Cosmetics retailers ‘most vulnerable to digital disruption’
Written by Peter Walker
Bricks and mortar retailers of cosmetics and household goods are among the consumer segments most at risk of losing business to e-commerce rivals in Europe, according to new analysis from Scope Ratings.
In both cases, consumer preference to buy online - a ‘maturity threshold’ - was compared with the extent to which they are already doing so, measured by e-commerce penetration rates.
“The gap between the two factors indicates how much more potential development there is for e-commerce in each segment,” said Scope Ratings analyst Adrien Guerin. “In other words, we can see the growth potential for online sales - and downside risk for bricks-and-mortar retailers.”
In terms of cosmetics and personal care, the digital-disruption potential is high considering many of the characteristics the relatively high-margin sub-sector shares with fashion where combined online and in-store business models are more advanced. At around 40 per cent, the preference of consumers to shop online for beauty products compares with a penetration rate of 22 per cent, stated the research.
“Scope believes that the sector is ripe for further change, partly because its high profit margins would allow specialist online suppliers to undercut incumbent retailers, offering attractive prices to consumers, and still turn a profit,” read the report. “Given consumers’ relatively high preference to buy online, the size of the digital market for this sub-sector should increase.”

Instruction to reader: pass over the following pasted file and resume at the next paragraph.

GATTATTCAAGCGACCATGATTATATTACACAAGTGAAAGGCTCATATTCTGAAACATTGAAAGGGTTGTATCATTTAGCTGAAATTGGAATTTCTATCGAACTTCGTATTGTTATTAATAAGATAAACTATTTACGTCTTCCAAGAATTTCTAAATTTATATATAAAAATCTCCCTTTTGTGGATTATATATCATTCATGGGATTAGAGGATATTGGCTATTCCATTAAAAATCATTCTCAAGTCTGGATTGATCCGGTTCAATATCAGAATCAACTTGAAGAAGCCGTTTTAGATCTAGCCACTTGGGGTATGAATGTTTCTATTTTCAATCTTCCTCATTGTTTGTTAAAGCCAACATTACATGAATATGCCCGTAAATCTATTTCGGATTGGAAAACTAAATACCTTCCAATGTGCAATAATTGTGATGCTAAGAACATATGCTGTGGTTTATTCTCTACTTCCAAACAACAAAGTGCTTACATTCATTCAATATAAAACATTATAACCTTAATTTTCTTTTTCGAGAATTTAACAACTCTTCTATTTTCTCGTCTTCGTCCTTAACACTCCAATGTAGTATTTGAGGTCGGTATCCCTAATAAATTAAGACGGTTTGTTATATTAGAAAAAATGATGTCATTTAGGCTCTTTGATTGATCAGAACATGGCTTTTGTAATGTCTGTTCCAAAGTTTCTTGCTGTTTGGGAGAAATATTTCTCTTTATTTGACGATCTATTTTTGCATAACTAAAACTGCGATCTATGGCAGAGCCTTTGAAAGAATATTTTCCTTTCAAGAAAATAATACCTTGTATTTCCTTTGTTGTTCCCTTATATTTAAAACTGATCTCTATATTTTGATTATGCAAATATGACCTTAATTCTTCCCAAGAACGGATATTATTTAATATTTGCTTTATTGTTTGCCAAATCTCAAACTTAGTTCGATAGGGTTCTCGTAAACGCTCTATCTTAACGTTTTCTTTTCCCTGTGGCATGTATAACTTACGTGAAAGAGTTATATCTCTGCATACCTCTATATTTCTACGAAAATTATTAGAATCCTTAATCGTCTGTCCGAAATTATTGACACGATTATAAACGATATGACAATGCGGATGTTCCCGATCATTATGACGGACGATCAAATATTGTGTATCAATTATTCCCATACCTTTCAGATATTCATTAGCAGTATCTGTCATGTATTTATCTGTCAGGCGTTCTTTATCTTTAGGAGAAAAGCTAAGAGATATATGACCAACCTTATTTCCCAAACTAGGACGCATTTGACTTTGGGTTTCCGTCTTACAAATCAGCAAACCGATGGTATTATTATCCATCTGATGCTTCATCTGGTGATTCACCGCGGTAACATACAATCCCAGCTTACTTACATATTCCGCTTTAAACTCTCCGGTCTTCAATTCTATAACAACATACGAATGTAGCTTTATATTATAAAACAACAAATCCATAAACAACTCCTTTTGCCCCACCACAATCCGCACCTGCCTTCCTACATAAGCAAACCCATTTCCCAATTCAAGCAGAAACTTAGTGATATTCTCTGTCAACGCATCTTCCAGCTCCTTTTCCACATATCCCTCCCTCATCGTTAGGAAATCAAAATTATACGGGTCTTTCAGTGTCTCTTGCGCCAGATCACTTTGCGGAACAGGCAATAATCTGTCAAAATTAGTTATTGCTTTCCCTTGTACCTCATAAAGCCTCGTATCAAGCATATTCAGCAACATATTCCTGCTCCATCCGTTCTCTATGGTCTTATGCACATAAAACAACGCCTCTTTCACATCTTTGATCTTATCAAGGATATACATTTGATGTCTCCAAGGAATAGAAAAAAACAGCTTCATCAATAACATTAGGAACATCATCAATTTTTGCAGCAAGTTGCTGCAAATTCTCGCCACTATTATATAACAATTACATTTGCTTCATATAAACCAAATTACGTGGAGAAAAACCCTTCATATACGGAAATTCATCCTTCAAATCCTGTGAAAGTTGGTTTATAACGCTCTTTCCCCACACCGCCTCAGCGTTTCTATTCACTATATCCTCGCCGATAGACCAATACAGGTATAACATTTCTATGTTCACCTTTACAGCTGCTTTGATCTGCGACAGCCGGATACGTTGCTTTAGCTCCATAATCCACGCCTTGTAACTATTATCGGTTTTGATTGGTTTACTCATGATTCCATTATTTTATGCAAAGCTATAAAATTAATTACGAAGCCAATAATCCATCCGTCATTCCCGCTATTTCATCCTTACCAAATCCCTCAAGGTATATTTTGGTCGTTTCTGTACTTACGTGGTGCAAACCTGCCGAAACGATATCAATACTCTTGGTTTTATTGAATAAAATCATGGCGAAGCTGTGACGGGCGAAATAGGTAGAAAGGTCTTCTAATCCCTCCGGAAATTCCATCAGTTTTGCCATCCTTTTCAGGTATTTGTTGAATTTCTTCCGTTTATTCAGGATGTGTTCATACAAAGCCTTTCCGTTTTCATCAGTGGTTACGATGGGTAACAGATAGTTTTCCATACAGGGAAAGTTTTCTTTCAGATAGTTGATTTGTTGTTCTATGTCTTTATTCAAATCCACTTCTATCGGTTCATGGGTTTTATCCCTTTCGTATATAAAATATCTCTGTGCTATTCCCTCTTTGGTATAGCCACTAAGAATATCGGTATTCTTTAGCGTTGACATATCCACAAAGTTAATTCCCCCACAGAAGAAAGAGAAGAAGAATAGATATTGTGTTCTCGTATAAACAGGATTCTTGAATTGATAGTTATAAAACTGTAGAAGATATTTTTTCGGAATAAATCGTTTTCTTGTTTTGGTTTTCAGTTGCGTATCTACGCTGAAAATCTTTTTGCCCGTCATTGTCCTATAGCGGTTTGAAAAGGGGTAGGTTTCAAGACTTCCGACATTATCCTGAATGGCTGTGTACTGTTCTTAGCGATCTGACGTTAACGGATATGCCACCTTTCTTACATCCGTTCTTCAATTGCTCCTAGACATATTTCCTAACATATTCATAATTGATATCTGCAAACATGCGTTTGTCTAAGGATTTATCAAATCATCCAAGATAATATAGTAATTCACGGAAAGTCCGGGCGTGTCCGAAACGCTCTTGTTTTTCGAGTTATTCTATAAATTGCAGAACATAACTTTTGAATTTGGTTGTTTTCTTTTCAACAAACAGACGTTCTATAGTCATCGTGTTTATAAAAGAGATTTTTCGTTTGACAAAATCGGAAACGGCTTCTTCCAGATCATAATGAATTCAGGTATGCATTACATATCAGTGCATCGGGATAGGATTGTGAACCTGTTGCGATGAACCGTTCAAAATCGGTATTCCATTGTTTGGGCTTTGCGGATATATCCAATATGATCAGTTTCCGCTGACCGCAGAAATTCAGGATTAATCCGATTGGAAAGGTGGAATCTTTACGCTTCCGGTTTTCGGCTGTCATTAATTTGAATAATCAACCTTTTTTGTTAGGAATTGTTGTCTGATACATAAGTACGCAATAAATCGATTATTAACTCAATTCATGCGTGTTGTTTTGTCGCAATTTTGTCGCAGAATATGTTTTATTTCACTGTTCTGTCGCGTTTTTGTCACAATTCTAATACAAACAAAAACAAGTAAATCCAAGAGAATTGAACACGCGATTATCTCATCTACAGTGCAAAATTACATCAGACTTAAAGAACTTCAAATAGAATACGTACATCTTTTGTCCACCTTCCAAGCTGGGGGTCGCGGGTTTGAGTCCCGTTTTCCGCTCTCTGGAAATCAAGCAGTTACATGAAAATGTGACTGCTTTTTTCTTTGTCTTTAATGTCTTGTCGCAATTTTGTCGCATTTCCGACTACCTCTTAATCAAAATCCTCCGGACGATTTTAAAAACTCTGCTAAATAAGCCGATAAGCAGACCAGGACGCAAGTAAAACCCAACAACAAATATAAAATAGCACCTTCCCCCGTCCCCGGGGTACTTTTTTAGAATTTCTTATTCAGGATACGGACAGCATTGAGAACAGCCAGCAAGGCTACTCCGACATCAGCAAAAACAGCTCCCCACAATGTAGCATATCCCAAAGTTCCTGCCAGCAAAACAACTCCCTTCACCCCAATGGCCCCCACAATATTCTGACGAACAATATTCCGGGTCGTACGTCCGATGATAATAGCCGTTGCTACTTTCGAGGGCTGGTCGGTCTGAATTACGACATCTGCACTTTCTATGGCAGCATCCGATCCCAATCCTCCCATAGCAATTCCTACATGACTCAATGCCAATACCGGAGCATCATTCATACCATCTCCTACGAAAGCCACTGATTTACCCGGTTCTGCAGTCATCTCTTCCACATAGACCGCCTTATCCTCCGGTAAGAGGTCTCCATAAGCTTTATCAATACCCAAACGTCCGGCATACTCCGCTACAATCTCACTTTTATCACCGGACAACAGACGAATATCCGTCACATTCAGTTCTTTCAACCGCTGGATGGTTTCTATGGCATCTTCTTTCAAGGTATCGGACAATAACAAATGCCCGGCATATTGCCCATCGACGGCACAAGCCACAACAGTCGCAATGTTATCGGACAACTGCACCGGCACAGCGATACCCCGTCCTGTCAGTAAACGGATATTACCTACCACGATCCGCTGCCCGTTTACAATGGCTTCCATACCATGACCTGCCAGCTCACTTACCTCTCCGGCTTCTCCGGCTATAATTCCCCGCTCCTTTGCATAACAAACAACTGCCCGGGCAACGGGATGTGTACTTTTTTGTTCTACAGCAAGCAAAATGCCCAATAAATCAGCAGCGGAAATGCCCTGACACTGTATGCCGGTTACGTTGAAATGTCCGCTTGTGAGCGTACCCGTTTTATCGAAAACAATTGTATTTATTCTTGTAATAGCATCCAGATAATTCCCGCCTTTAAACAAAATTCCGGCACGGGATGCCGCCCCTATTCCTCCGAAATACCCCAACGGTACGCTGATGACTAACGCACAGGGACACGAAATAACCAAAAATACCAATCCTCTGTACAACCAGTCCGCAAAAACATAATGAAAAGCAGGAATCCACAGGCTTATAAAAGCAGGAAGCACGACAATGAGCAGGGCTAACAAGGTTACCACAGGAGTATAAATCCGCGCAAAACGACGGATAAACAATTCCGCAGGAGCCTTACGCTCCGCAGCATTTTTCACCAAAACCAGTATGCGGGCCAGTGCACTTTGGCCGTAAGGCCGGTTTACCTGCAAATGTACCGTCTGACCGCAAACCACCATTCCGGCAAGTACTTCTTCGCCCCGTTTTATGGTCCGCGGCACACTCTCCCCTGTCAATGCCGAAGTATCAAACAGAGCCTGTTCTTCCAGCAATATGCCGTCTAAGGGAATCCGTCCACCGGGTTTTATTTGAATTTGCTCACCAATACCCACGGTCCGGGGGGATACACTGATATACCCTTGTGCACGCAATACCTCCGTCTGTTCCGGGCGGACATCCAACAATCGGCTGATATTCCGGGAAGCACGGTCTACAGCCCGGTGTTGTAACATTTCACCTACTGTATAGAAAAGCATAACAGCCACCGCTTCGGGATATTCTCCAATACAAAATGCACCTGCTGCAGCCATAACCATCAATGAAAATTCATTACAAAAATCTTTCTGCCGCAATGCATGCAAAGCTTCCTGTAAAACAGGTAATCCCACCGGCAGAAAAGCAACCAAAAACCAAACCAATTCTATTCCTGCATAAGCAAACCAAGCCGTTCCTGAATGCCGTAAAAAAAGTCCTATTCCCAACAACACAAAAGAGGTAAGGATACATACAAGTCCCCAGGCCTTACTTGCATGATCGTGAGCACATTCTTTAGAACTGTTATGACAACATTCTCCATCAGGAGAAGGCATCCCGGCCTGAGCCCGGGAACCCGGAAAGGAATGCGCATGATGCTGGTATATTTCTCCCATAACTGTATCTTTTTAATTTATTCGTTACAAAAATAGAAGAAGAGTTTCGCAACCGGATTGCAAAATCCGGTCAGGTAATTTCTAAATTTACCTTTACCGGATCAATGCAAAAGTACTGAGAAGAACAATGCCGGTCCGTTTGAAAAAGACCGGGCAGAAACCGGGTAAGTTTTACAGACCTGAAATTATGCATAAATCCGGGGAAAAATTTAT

As for furniture and home appliances, improving technology, particularly augmented-reality applications which let consumers visualise potential purchases at home, may narrow the wide gap between consumers’ appetite for shopping online – at nearly 40 per cent and a penetration rate of around 13 per cent.
Consumer electronics was deemed a mature segment, with consumer preference to buy online at more than 50 per cent and a penetration rate of around 38 per cent, while in fashion, online shopping is well developed, though there is room for growth. A high 40 per cent consumer preference to shop online compares with just a 26 per cent penetration rate for fashion retailers.
The laggard in the digitalisation process is online food retailing, which with just a four per cent online penetration rate, represents one of the largest and most difficult markets for e-commerce to unlock.
While Scope suggested Europe should escape the so-called ‘retail apocalypse’ in the US and to some degree the UK, sectors with a wide gap between consumer preference for internet shopping and the volume of sales carried out online are the ones where further growth in e-commerce is most likely.